Should Political Refugees Be Armed?

America Has Plenty Of Them.

When a ruthless dictator seizes control of the power structure at some backwater nation in a dark corner of the planet, people tend to flee. They pack up their meager belongings, focusing on food, water, clothes and life’s necessities, and take to bomb-pocked roads, seeking safe haven. Rarely are they armed, leaving them potential victims to thugs along the way, or the new thugs running their government.

It seems impossible for that to happen in our great nation, but increasingly, people are fearful it could occur. Certainly, American Indians faced it. Preppers, people who plan and prepare for catastrophe, with escape routes memorized, are increasing in number. Even mainstream TV is starting to sport ads for long shelf life food packages, “victory farm” seed assortments and other survival gear that used to be the bailiwick of deep-end tin-hat survivalists. Hey, having at least some bottled water, flashlights, canned goods and a battery-powered radio is a basic requirement for any sensible person living in the world today.

But I’m concerned here with a softer type of refugee. I’m concerned with increasing migration within the US, of people moving away from where their right to keep and bear arms is seriously infringed, to a place where that precious right is held in high esteem and well protected. I’m talking about armed political refugees within America.

We have a supply of them here in Arizona. People who are proud to have left behind the highly repressive regimes in their home states for the relatively free air of constitutional carry in the Grand Canyon State. My good friend Charles Heller, formerly of Chicago, where even getting a firearm is a bureaucratic entanglement defying freedom, arrived here knowing and proclaiming he was a political refugee. That had an impact on me. And he has had a significant impact on Arizona. Arizona is arguably the gun friendliest state in the Union.

Ultimately, this is about federalism, that brilliant idea of the Founders to make us subject to two sets of law instead of one. By being a citizen of both the nation and the state you are in, you have choice. Your feet can vote.
You want a diverse multicultural feeling of compassionate environmentalism? Go to California. You want your gun rights intact? Come to Arizona. You want easy access to abortion or gay marriage? Try Massachusetts. Family values are important to you? Check out the Midwest. Some state goes too far? The feds can step in — hopefully — for balance.


The dual system is remarkably effective. Initially, the idea of being under two sets of laws is a turn off, until you realize federal and state forces compete with each other. The states fight against the feds for your rights. The feds fight with the states over control and a balance of power. We may seem a little (a lot?) out of balance just now, but that fight is a good thing. All the time governments spend focusing on each other instead of on you enhances your freedom. And it gives you two routes instead of only one to redress grievances or advance causes. This is good.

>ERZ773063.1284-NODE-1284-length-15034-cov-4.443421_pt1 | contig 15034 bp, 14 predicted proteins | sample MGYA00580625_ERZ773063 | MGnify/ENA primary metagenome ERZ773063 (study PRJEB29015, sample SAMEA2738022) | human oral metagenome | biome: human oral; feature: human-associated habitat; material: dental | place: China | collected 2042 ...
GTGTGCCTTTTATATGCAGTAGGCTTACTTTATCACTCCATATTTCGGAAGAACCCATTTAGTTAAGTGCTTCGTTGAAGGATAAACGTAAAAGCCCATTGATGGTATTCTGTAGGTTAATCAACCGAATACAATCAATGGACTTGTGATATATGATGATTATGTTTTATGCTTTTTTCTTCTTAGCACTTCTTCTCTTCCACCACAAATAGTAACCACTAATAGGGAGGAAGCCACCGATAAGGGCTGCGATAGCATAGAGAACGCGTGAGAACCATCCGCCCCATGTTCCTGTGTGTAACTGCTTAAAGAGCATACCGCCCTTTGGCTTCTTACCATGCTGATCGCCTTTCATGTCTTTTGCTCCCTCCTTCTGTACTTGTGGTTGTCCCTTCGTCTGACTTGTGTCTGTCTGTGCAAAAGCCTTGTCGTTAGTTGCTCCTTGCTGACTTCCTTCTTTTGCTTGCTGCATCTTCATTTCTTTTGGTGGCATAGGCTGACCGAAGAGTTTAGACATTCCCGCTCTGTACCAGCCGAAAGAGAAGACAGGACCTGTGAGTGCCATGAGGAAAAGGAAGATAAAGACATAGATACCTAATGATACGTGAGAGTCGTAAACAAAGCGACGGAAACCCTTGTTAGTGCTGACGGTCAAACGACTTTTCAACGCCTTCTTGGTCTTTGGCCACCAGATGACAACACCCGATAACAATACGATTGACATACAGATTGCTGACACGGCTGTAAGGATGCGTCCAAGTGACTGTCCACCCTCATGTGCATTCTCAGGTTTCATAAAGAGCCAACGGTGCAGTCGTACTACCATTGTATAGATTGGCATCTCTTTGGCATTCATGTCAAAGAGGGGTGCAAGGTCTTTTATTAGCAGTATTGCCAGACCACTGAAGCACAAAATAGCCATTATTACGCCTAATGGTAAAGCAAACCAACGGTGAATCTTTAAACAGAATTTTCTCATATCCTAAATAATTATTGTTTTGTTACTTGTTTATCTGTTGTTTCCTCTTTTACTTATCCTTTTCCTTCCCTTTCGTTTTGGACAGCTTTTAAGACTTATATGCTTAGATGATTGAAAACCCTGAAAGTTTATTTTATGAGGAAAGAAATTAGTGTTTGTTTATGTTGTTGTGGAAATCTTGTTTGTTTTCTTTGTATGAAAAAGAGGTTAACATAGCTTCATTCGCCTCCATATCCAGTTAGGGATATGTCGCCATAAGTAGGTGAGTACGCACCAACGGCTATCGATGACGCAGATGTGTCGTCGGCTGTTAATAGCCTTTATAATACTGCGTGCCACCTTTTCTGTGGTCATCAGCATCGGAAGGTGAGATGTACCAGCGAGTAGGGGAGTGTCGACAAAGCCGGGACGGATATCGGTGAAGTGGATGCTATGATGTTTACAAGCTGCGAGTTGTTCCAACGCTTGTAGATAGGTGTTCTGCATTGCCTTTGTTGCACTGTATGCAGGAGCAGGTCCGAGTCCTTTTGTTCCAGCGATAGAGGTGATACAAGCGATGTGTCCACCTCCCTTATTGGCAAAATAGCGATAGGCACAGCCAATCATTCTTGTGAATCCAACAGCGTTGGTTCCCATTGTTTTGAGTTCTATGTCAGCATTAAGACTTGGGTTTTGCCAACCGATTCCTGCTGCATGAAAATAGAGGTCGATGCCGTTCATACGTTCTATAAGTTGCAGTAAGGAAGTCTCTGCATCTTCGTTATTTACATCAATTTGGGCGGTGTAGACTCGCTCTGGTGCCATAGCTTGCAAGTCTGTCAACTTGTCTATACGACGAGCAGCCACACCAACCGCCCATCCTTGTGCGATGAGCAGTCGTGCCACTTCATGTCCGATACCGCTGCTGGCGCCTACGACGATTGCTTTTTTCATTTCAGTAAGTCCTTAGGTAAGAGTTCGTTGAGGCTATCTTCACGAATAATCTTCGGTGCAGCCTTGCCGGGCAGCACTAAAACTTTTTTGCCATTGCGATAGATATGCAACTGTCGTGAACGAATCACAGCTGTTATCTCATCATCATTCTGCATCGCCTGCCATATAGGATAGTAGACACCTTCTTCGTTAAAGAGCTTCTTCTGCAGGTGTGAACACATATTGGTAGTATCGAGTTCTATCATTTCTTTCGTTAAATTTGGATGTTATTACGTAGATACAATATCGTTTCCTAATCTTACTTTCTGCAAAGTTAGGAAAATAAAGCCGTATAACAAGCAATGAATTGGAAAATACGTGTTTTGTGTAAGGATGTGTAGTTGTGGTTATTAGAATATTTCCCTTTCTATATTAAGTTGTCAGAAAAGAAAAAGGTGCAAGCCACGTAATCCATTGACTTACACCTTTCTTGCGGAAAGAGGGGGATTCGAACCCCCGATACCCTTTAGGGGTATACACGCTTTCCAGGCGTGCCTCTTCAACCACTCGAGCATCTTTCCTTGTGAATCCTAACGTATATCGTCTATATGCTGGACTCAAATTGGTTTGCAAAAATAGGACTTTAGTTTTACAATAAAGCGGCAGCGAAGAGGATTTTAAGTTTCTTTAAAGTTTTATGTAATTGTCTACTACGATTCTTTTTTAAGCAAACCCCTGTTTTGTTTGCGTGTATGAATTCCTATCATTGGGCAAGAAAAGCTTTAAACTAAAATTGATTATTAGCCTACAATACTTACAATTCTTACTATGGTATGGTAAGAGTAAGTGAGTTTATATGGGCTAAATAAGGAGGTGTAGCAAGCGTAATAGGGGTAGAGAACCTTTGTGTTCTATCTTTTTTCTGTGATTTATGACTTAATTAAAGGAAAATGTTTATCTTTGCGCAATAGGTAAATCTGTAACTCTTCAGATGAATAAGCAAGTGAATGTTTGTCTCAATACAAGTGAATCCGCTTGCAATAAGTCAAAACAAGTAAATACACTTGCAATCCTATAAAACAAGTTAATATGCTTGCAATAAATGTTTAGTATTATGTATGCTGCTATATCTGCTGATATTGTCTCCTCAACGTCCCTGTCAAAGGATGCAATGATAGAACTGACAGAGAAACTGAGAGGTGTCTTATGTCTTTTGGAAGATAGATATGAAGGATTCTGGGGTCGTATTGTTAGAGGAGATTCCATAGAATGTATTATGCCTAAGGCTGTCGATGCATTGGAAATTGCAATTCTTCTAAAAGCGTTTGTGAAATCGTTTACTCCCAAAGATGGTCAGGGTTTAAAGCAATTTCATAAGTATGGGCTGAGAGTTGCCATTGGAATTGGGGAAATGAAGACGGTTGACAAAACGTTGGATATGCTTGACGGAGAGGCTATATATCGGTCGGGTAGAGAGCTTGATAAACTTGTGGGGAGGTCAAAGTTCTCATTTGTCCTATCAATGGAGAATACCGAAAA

All that said, I have to encourage the stalwarts among you to remain where you are. America needs freedom fighters — gun-rights advocates and the rest — especially in the most repressive states. People like Scott Bach, fighting overwhelming odds and anti-rights bigotry in New Jersey, make ground little by little, and give the anti-rights bigots no quarter. Like you, he fights the good fight. When you feel weak and believe you’re only one person remember — everyone is only one person. Stand your ground.

Oh, and about those barefoot refugees abroad with their lives on their backs fleeing to a new mud hole away from the old mud hole’s new tyrant? Their right to arms or even self-defense is below zero. If they arm themselves with weapons abandoned along the way they (and their families) can be summarily executed. Cold dead fingers, anyone?

If you help them get weapons, even to avoid an active genocide, that’s subversive. You become a reviled international gun smuggler and a mortal enemy of the state running the extermination. The U.N. actually backs your execution, by remaining passive about the murderers in power. And it makes you a felon under all sorts of US gun laws, despite what we sometimes think is a robust Second Amendment.


In a ground-breaking Notre Dame Law Review article in May, 2006, scholars David Kopel, Paul Gallant and Joanne Eisen asked the question, “Is Resisting Genocide A Human Right?” After extensive research and documentation, looking at U.N. policies, the laws of the world and how they’ve been implemented, they conclude that although resistance to genocide should be protected, as a practical matter it essentially is not.

Should we follow the example of the rest of the world? Or should we, as we have always done, remain exceptional, and stand up for freedom and what is right? Arming refugees against the atrocities perpetrated on them is the right and moral course of action, at home and abroad. So what if it might upset the dictators and tyrants. Armed refugees are a flag of freedom.

Alan invites you to write to him or see his work, at

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